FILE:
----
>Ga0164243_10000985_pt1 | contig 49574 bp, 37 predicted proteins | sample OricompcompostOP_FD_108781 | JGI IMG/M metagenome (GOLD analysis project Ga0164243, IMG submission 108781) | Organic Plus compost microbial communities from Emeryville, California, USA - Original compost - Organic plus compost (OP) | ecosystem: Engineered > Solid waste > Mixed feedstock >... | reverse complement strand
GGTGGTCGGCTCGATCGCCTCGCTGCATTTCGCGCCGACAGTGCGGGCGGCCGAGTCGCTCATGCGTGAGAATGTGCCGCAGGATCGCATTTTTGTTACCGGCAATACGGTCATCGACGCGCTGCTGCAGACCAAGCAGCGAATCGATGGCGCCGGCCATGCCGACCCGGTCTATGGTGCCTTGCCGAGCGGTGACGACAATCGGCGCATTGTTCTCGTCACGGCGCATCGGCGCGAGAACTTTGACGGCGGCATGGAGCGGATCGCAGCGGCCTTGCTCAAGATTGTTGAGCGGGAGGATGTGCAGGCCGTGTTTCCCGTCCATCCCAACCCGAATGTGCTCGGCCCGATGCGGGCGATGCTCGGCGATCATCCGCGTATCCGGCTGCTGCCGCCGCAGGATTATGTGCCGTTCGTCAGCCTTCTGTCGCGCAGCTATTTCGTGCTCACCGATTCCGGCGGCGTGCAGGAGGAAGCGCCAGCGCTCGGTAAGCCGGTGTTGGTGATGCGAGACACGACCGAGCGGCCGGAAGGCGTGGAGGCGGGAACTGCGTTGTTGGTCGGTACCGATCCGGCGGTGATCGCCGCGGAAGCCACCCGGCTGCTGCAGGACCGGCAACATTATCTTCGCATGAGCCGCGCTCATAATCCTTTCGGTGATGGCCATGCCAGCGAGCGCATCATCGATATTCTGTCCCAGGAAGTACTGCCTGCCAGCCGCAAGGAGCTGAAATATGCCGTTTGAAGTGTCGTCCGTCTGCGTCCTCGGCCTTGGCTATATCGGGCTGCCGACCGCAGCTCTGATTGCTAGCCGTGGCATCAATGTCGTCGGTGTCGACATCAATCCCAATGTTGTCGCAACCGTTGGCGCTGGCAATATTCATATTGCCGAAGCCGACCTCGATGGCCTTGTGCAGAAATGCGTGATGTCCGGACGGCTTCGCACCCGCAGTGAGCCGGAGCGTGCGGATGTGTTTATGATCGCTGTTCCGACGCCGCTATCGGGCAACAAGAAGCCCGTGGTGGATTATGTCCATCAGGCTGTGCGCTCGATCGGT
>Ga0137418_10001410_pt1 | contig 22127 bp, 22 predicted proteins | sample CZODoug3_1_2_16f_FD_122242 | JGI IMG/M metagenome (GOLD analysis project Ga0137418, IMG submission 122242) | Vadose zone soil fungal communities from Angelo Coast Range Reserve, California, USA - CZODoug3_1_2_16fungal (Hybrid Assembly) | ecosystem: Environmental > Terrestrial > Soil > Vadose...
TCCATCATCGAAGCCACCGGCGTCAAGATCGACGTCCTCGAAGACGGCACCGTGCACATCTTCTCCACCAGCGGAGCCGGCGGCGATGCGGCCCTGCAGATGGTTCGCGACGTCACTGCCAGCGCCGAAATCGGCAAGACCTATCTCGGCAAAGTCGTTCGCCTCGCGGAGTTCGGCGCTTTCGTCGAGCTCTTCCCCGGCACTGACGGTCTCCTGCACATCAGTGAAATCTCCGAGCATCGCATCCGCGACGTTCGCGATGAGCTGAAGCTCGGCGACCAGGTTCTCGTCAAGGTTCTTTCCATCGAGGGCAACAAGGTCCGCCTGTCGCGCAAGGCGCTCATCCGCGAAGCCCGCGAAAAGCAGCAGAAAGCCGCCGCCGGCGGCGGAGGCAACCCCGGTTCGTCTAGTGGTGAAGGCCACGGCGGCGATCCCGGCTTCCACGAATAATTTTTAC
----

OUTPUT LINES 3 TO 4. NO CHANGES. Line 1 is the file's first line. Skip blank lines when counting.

>Ga0137418_10001410_pt1 | contig 22127 bp, 22 predicted proteins | sample CZODoug3_1_2_16f_FD_122242 | JGI IMG/M metagenome (GOLD analysis project Ga0137418, IMG submission 122242) | Vadose zone soil fungal communities from Angelo Coast Range Reserve, California, USA - CZODoug3_1_2_16fungal (Hybrid Assembly) | ecosystem: Environmental > Terrestrial > Soil > Vadose...
TCCATCATCGAAGCCACCGGCGTCAAGATCGACGTCCTCGAAGACGGCACCGTGCACATCTTCTCCACCAGCGGAGCCGGCGGCGATGCGGCCCTGCAGATGGTTCGCGACGTCACTGCCAGCGCCGAAATCGGCAAGACCTATCTCGGCAAAGTCGTTCGCCTCGCGGAGTTCGGCGCTTTCGTCGAGCTCTTCCCCGGCACTGACGGTCTCCTGCACATCAGTGAAATCTCCGAGCATCGCATCCGCGACGTTCGCGATGAGCTGAAGCTCGGCGACCAGGTTCTCGTCAAGGTTCTTTCCATCGAGGGCAACAAGGTCCGCCTGTCGCGCAAGGCGCTCATCCGCGAAGCCCGCGAAAAGCAGCAGAAAGCCGCCGCCGGCGGCGGAGGCAACCCCGGTTCGTCTAGTGGTGAAGGCCACGGCGGCGATCCCGGCTTCCACGAATAATTTTTAC